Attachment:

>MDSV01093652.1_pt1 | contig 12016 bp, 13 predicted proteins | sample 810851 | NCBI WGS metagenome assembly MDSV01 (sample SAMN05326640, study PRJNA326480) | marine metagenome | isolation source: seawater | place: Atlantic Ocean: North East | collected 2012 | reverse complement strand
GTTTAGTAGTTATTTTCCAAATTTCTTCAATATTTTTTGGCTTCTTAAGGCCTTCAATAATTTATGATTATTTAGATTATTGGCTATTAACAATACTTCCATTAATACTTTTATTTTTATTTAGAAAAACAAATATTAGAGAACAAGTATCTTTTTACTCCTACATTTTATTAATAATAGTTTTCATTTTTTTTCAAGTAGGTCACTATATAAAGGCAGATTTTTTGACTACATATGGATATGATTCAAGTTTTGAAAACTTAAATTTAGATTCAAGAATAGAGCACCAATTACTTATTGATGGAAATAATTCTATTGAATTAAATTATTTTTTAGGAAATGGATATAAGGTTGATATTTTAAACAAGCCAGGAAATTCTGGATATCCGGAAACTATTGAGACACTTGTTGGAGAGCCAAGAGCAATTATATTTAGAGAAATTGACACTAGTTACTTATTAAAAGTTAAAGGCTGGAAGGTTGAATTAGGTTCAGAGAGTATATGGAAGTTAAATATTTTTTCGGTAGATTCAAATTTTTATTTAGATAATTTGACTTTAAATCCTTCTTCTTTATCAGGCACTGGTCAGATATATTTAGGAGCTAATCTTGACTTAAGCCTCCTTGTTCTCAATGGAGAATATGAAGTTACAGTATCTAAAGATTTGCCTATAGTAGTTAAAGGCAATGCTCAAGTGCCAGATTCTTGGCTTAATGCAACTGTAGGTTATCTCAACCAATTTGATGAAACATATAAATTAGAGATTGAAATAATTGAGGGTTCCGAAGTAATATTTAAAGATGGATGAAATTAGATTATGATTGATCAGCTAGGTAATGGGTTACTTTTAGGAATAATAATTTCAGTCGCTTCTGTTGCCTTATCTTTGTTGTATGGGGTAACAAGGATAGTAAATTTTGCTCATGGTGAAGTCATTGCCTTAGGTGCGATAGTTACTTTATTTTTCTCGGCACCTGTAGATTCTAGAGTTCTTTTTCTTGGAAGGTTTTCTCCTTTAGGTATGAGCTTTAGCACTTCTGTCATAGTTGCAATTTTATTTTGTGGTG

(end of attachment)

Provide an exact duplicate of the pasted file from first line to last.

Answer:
>MDSV01093652.1_pt1 | contig 12016 bp, 13 predicted proteins | sample 810851 | NCBI WGS metagenome assembly MDSV01 (sample SAMN05326640, study PRJNA326480) | marine metagenome | isolation source: seawater | place: Atlantic Ocean: North East | collected 2012 | reverse complement strand
GTTTAGTAGTTATTTTCCAAATTTCTTCAATATTTTTTGGCTTCTTAAGGCCTTCAATAATTTATGATTATTTAGATTATTGGCTATTAACAATACTTCCATTAATACTTTTATTTTTATTTAGAAAAACAAATATTAGAGAACAAGTATCTTTTTACTCCTACATTTTATTAATAATAGTTTTCATTTTTTTTCAAGTAGGTCACTATATAAAGGCAGATTTTTTGACTACATATGGATATGATTCAAGTTTTGAAAACTTAAATTTAGATTCAAGAATAGAGCACCAATTACTTATTGATGGAAATAATTCTATTGAATTAAATTATTTTTTAGGAAATGGATATAAGGTTGATATTTTAAACAAGCCAGGAAATTCTGGATATCCGGAAACTATTGAGACACTTGTTGGAGAGCCAAGAGCAATTATATTTAGAGAAATTGACACTAGTTACTTATTAAAAGTTAAAGGCTGGAAGGTTGAATTAGGTTCAGAGAGTATATGGAAGTTAAATATTTTTTCGGTAGATTCAAATTTTTATTTAGATAATTTGACTTTAAATCCTTCTTCTTTATCAGGCACTGGTCAGATATATTTAGGAGCTAATCTTGACTTAAGCCTCCTTGTTCTCAATGGAGAATATGAAGTTACAGTATCTAAAGATTTGCCTATAGTAGTTAAAGGCAATGCTCAAGTGCCAGATTCTTGGCTTAATGCAACTGTAGGTTATCTCAACCAATTTGATGAAACATATAAATTAGAGATTGAAATAATTGAGGGTTCCGAAGTAATATTTAAAGATGGATGAAATTAGATTATGATTGATCAGCTAGGTAATGGGTTACTTTTAGGAATAATAATTTCAGTCGCTTCTGTTGCCTTATCTTTGTTGTATGGGGTAACAAGGATAGTAAATTTTGCTCATGGTGAAGTCATTGCCTTAGGTGCGATAGTTACTTTATTTTTCTCGGCACCTGTAGATTCTAGAGTTCTTTTTCTTGGAAGGTTTTCTCCTTTAGGTATGAGCTTTAGCACTTCTGTCATAGTTGCAATTTTATTTTGTGGTG